Lam PK, Griffith DE, Aksamit TR, et al. Factors related to response to intermittent treatment ofMycobacterium aviumcomplex lung disease. Am J Respir Crit Care Med. 2006;173(11):1283-1289. [CrossRef] [PubMed]
 
Wallace RJ Jr, Brown-Elliott BA, McNulty S, et al. Macrolide/azalide therapy for nodular/bronchiectaticMycobacterium aviumcomplex lung disease. Chest. 2014;146(2):276-282.
 
van Ingen J, Egelund EF, Levin A, et al. The pharmacokinetics and pharmacodynamics of pulmonaryMycobacterium aviumcomplex disease treatment. Am J Respir Crit Care Med. 2012;186(6):559-565. [CrossRef] [PubMed]
 
Falkinham JO III. Ecology of nontuberculous mycobacteria—where do human infections come from? Semin Respir Crit Care Med. 2013;34(1):95-102. [CrossRef] [PubMed]
 
Vankayalapati R, Wizel B, Samten B, et al. Cytokine profiles in immunocompetent persons infected withMycobacterium aviumcomplex. J Infect Dis. 2001;183(3):478-484. [CrossRef] [PubMed]
 
Safdar A, White DA, Stover D, Armstrong D, Murray HW. Profound interferon gamma deficiency in patients with chronic pulmonary nontuberculous mycobacteriosis. Am J Med. 2002;113(9):756-759. [CrossRef] [PubMed]
 
Wallace RJ Jr, Zhang Y, Brown-Elliott BA, et al. Repeat positive cultures in Mycobacterium intracellulare lung disease after macrolide therapy represent new infections in patients with nodular bronchiectasis. J Infect Dis. 2002;186(2):266-273. [CrossRef] [PubMed]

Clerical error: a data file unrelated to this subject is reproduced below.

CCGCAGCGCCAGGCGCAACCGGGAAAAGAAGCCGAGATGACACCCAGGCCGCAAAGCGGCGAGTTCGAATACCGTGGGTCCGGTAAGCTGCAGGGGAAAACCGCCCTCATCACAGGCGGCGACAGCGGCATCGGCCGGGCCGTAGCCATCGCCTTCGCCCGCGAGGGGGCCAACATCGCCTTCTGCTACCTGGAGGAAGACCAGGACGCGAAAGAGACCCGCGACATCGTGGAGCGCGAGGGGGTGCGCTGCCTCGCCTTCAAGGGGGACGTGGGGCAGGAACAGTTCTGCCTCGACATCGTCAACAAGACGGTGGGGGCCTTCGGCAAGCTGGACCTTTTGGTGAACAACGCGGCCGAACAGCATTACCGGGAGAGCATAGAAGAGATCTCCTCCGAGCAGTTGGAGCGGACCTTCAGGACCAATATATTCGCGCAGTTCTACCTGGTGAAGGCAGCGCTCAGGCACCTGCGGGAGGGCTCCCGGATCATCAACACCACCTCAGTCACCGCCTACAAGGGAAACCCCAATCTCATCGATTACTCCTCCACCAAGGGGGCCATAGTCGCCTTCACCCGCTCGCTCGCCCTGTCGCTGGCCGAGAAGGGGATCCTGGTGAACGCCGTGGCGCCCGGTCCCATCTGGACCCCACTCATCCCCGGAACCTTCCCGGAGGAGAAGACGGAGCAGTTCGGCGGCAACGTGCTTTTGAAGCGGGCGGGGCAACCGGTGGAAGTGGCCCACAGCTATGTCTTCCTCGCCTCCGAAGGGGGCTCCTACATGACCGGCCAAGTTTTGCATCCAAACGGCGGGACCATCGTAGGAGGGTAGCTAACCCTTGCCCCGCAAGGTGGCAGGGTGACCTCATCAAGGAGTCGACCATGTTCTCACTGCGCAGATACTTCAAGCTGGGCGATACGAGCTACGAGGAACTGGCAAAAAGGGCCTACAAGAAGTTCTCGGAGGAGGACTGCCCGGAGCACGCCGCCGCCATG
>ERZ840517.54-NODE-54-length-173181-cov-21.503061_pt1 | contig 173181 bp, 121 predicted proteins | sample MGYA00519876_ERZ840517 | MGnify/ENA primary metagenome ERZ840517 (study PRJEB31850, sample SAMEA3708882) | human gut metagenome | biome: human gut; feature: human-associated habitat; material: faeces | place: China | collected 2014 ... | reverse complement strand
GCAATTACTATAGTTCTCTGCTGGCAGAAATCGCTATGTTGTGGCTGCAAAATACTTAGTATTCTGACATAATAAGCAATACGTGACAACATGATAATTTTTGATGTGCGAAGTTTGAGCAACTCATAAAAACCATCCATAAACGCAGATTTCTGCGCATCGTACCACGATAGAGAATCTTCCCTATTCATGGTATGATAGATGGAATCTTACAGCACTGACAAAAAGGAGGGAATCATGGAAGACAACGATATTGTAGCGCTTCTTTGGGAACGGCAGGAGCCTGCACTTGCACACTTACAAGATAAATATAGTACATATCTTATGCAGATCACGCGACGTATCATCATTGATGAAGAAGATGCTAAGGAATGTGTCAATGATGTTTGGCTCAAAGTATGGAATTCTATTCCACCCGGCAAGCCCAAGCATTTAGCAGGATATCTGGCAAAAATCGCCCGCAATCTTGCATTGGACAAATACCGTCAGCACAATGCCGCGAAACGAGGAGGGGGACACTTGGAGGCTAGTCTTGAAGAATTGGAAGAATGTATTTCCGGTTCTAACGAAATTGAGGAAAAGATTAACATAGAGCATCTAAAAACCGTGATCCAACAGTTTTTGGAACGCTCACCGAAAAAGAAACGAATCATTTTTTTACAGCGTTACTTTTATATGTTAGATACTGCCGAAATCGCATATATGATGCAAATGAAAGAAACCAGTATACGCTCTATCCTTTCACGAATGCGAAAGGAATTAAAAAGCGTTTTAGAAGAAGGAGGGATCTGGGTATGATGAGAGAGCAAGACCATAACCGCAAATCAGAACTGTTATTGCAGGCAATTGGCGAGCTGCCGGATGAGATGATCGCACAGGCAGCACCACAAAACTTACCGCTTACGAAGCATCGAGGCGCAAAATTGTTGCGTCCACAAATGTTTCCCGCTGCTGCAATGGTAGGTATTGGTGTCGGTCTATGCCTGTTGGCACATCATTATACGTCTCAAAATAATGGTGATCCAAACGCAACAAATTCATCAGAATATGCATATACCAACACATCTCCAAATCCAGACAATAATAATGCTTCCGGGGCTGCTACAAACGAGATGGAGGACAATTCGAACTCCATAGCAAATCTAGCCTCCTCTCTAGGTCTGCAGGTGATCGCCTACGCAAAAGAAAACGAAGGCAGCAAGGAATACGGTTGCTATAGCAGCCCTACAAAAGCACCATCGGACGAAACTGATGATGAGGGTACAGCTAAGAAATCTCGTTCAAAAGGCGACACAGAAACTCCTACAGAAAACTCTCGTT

Kim SY, Lee ST, Jeong BH, et al. Clinical significance of mycobacterial genotyping inMycobacterium aviumlung disease in Korea. Int J Tuberc Lung Dis. 2012;16(10):1393-1399. [CrossRef] [PubMed]
 

Figures

Tables

References

Crow HE, King CT, Smith CE, Corpe RF, Stergus I. A limited clinical, pathologic, and epidemiologic study of patients with pulmonary lesions associated with atypical acid-fast bacilli in the sputum. Am Rev Tuberc. 1957;75(2):199-222. [PubMed]
 
Prince DS, Peterson DD, Steiner RM, et al. Infection withMycobacterium aviumcomplex in patients without predisposing conditions. New Engl J Med. 1989;321(13):863-868. [CrossRef] [PubMed]
 
Griffith DE, Aksamit T, Brown-Elliott BA, et al; ATS Mycobacterial Diseases Subcommittee; American Thoracic Society; Infectious Disease Society of America. An official ATS/IDSA statement: diagnosis, treatment, and prevention of nontuberculous mycobacterial diseases [published correction appears inAm J Respir Crit Care Med. 2007;175(7):744-5]. Am J Respir Crit Care Med. 2007;175(4):367-416. [CrossRef] [PubMed]